There is nothing vague about the rcord-keeping provisions of Chapter 51, Title 26 U.S.C.A. as they relate to 'retail dealers in liquor' and the 'preservation' of records by such dealers 'for inspection by internal revenue officers during business hours,' nor the penalty provided for failure to comply therewith. The charge as given to the jury in the case at bar was amply adequate to inform the jury as to the elements of an offense thereunder and 'knowing' violation thereof. The charge specifically presented to the jury appellants' contention that if 'the flooding of (the) basement and the * * * destruction of the records was caused by agencies or events entirely outside the control of (the) defendants' and for that reason their 'inability * * * to produce (the) books and records on demand' was a result of that 'fortuitous circumstance' etc., it 'should acquit these defendants.' In the light of the charge considered as a whole, there was no 'plain error' therein as here asserted by appellants for the first time. Both counts of the indictment were couched in the mandate language of the applicable statutes, the provisions of which are concise, clear and basically simple. The citation of the specific provisions thereof was sufficient to inform the jury as to what facts it was required to find to establish the guilt of appellants. The defendants' contention that the jury was not sufficiently informed of what it should find to establish guilt of the charge made against them is without merit. It is sufficient for us because the District Court gave no erroneous direction thereby, absent a request for a more specific charge. Stassi v. United States, 50 F.2d 526 (8 Cir. 1931).


Concededly, the appellants failed to 'keep' some of the documents and records they were required to maintain as provided in Sections 5124(a) and 5603(1) of Chapter 51, supra. At the trial of this case, certain 'invoices' for distilled spirits were introduced into evidence by appellants. The contention was made that such were all the invoices available to them which were not destroyed as a consequence of the flood. Evidence adduced by the Government was to the effect that some such exhibits introduced into evidence by appellants were not produced by them for inspection when requested by agents of the Alcohol and Tobacco Tax Unit at the time the agents appeared at the corporate defendant's premises. Hence, the evidence established that notwithstanding the contention made by appellants that some 'invoices' kept by them were damaged by the flood, at the time of the inspection in question, they had other pertinent 'invoices' in their possession which were not exhibited for inspection by the agents as required by the statutes, supra. Therefore, the evidence clearly established that appellants knowingly did not produce some invoices they did retain, for inspection when request therefor was made by the agents. One 1941 Buick Sedan, Motor No. 64286106 v. United States, 158 F.2d 445 (10 Cir. 1946).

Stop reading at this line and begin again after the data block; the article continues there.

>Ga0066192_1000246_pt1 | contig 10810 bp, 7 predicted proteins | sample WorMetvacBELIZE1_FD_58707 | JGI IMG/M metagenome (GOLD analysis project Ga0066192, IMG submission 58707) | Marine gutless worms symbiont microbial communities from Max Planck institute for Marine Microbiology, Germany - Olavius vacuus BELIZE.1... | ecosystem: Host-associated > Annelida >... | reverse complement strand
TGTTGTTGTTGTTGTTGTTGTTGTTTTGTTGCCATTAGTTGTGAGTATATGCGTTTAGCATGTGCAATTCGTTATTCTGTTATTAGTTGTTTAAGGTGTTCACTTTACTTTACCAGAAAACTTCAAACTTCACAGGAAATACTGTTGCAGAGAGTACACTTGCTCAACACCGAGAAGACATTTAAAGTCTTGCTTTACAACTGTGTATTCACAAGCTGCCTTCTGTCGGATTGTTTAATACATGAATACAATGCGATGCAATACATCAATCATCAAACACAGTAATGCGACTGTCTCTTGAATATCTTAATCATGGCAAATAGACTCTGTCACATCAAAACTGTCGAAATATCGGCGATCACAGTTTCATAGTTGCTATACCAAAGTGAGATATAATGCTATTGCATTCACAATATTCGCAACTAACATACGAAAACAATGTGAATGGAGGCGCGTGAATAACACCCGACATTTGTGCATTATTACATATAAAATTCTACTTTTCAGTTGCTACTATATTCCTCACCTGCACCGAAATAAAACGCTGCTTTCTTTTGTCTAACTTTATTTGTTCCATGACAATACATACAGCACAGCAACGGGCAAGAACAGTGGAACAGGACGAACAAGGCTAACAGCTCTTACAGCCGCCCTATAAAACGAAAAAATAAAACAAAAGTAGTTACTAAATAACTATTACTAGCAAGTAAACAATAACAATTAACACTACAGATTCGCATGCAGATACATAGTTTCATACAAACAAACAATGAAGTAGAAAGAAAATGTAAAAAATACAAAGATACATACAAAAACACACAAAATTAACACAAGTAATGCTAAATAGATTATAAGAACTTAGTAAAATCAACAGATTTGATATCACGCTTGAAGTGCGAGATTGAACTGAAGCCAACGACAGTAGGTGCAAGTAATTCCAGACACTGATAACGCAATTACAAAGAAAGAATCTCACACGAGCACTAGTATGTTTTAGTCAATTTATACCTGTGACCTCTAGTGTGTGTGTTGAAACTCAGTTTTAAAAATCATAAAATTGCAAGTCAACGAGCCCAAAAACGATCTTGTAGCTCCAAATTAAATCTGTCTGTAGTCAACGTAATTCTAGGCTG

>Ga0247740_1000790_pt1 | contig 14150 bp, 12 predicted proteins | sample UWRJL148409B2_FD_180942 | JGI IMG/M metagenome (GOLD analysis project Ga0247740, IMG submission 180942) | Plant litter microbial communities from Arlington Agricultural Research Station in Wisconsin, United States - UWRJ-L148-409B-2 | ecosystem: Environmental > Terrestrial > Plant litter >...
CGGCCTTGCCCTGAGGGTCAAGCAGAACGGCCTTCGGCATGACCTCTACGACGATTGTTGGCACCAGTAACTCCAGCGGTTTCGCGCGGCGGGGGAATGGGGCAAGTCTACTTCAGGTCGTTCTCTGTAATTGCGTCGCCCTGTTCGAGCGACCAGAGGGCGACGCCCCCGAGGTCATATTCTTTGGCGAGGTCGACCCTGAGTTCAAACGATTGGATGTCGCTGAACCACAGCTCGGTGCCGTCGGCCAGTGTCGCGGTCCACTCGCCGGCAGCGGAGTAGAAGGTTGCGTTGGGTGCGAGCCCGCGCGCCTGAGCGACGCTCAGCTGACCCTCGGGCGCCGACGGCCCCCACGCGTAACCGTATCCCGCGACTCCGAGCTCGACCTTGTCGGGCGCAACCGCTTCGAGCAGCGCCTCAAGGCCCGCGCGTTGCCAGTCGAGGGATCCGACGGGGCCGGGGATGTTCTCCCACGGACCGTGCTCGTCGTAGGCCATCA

Appellants did not move for an acquittal at the close of all the evidence. No question of sufficiency of the evidence to support the verdict can now be made before this Court. Rosenbloom v. United States, supra.


The convictions appealed from are affirmed.


'5124. Records

'(a) Receipts.-- Every retail dealer in liquors and every retail dealer in beer shall provide and keep in his place of business a record in book form of all distilled spirits, wines, and beer received, showing the quentity thereof and from whom and the dates received, or shall keep all invoices, of, and bills for, all distilled spirts, wines, and beer received.'


'5146. Preservation and inspection of records, and entry of premises for inspection

'(a) Preservation and inspection of records.-- Any records or other documents required to be kept under this part or regulations issued pursuant thereto shall be preserved by the person required to keep such records or documents, as the Secretary or his delegate may by regulations prescribe, and shall be kept available for inspection by any internal revenue officer during business hours.

'(b) Entry of premises for inspection.-- The Secretary or his delegate may enter during business hours the premises (including places of storage) of any dealer for the purpose of inspecting or examining any records or other documents required to be kept by such dealer under this chapter or regulations issued permanent thereto and any distilled spirits, wines, or beer kept or stored by such dealer on such premises.'


'(b) Failure to comply.-- Any person required by this chapter (other than subchapters F and G) or regulations issued pursuant thereto to keep or file any record, return, report, summary, transcript, or other document, who, otherwise than with intent to defraud the United States, shall--

'(1) fail to keep any such document or to make required entries therein; or * * *

'(5) fail or refuse to preserve or produce any such document, as required by this chapter or regulations issued pursuant thereto;

or who shall, otherwise than with intent to defraud the United States, cause or procure the same to be done, shall be fined not more than $1,000, or imprisoned not more than 1 year, or both, for each such offense.'